Switzerland’s largest bank, UBS, is in talks to buy all or part of Credit Suisse, according to a report by the Financial Times.
Credit Suisse — Switzerland’s second-biggest bank — came under pressure this week as the failure of two US regional lenders rocked the sector. By the close of markets Friday, its shares had dropped eight percent.
The Swiss National Bank (SNB) and financial markets watchdog FINMA told their US and British counterparts their “plan A” to stop the crisis of confidence facing Credit Suisse was to merge it with UBS, the FT reported Friday, citing unnamed sources.
The Swiss central bank “wants the lenders to agree on a simple and straightforward solution before markets open on Monday”, the source said, while acknowledging there was “no guarantee” of a deal.
UBS wants to assess what risks a full or partial takeover of its rival could pose to its own business, another source told the FT.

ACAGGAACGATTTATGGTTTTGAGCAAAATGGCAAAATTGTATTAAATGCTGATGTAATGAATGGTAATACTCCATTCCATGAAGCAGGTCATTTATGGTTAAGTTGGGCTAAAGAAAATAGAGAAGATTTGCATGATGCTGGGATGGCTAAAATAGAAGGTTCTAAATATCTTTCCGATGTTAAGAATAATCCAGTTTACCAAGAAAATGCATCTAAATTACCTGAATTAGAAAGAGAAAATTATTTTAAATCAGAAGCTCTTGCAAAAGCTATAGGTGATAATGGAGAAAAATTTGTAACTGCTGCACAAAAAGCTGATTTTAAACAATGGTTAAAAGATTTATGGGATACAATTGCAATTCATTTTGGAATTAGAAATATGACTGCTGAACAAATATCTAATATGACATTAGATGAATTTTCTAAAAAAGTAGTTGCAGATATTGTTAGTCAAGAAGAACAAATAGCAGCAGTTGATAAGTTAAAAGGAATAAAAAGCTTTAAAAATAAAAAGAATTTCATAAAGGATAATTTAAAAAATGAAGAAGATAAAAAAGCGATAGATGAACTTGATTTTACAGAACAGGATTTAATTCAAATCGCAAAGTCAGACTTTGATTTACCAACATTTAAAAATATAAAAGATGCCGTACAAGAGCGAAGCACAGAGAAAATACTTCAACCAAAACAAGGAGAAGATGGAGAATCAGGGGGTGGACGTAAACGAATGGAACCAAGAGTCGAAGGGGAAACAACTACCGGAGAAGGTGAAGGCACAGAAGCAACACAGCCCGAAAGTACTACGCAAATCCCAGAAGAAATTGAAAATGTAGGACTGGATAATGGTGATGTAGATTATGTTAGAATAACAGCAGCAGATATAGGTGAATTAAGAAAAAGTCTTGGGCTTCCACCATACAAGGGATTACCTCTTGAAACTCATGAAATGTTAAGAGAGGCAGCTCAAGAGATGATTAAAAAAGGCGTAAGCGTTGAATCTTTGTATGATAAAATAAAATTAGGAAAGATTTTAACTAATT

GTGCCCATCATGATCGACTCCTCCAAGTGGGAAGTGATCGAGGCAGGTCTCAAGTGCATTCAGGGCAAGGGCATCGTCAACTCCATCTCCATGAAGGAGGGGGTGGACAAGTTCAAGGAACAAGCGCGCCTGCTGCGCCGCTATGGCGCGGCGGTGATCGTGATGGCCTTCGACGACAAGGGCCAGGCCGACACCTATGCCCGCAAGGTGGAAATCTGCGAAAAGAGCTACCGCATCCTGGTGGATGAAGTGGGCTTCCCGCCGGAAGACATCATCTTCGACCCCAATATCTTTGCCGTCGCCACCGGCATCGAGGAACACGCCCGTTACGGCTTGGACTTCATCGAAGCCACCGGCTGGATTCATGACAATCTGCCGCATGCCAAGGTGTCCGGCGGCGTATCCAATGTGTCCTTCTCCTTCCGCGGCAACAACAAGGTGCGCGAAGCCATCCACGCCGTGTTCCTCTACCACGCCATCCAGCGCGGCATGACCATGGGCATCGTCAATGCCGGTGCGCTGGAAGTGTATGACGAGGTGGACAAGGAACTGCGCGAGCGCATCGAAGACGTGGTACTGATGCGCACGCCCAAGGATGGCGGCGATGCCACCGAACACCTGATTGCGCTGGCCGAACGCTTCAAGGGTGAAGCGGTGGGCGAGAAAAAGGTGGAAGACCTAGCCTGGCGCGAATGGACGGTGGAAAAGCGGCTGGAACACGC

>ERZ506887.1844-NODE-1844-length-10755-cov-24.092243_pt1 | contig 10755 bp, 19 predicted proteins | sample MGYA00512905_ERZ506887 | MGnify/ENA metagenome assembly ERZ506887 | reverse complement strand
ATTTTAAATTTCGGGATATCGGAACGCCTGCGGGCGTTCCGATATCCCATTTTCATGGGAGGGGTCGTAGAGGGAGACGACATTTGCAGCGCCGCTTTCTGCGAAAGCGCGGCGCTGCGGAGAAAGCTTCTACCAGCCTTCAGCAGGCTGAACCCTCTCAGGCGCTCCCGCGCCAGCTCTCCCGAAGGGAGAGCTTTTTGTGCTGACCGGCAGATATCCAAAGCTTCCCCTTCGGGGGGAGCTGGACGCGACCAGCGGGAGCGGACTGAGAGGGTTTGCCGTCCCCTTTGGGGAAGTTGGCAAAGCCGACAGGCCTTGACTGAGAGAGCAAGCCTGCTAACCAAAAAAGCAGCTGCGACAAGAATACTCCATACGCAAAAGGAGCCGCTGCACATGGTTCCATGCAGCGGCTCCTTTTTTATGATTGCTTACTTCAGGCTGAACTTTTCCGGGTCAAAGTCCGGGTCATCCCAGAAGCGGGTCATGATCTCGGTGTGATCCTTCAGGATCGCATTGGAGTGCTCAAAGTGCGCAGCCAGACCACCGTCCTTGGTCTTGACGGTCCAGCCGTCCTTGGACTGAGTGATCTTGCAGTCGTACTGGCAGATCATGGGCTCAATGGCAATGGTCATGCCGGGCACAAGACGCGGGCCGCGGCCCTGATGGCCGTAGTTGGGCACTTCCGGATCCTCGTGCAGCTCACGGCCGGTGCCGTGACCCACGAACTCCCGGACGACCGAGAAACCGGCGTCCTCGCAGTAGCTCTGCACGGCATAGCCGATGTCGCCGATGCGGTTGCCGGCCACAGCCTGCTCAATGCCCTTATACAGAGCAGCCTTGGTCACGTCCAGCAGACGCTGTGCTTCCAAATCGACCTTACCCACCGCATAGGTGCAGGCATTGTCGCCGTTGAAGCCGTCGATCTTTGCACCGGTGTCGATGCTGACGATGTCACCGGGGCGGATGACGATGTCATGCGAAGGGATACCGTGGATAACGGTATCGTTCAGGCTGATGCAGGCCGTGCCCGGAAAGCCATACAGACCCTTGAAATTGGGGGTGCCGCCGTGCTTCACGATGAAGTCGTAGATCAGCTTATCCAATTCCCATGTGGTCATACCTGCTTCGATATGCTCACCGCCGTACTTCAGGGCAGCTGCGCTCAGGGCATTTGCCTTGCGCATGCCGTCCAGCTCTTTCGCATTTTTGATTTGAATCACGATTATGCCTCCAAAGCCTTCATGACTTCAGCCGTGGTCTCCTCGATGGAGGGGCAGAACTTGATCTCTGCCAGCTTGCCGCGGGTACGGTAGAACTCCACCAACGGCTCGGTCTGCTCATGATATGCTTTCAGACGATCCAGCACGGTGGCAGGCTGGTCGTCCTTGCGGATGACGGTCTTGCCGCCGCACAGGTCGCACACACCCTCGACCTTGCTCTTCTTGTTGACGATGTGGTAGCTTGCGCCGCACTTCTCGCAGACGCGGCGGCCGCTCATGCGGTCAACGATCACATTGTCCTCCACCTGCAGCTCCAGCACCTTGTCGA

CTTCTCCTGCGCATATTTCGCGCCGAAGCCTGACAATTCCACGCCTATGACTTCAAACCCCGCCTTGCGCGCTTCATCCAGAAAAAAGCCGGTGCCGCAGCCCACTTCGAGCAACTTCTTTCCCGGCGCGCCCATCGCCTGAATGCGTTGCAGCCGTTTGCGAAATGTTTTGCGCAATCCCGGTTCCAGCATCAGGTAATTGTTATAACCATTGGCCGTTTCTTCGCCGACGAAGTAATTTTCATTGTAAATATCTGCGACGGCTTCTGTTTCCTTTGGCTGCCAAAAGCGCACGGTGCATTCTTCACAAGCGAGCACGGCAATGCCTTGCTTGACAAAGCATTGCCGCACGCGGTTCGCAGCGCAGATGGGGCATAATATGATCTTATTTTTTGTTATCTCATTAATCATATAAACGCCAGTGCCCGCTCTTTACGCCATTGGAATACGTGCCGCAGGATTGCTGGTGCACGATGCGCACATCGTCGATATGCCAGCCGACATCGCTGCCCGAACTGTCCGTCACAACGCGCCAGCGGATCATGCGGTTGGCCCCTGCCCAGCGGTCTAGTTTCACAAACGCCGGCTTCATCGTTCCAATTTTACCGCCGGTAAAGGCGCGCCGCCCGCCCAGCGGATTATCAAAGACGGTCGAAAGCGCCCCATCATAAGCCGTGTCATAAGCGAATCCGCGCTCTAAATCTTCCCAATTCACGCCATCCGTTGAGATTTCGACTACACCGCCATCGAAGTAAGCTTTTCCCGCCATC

When reached by AFP, both SNB and Credit Suisse declined to comment, while UBS and Finma did not respond immediately.
Credit Suisse, which has been in turmoil for two years, has been seen as a weak link in the banking sector due to a series of scandals and a major restructuring programme launched last October.
Its market value took a heavy blow this week over fears of contagion from the collapse of two US banks — Silicon Valley Bank and Signature Bank — along with the publication of its annual report, which cited “material weaknesses” in internal controls.
But shares nosedived to historic lows Wednesday after its main shareholder, Saudi National Bank, said it would not raise its stake in the group due to regulatory constraints.
By Wednesday evening, SNB had stepped in with a $53.7 billion lifeline to reinforce the group.
The idea of a takeover by UBS was also floated this week by analysts at JP Morgan, calling it “the most likely” scenario.
The idea of Switzerland’s biggest banks joining forces regularly resurfaces but is generally dismissed due to competition issues and risks to the Swiss financial system’s stability, given the size of the bank that would be created by such a merger.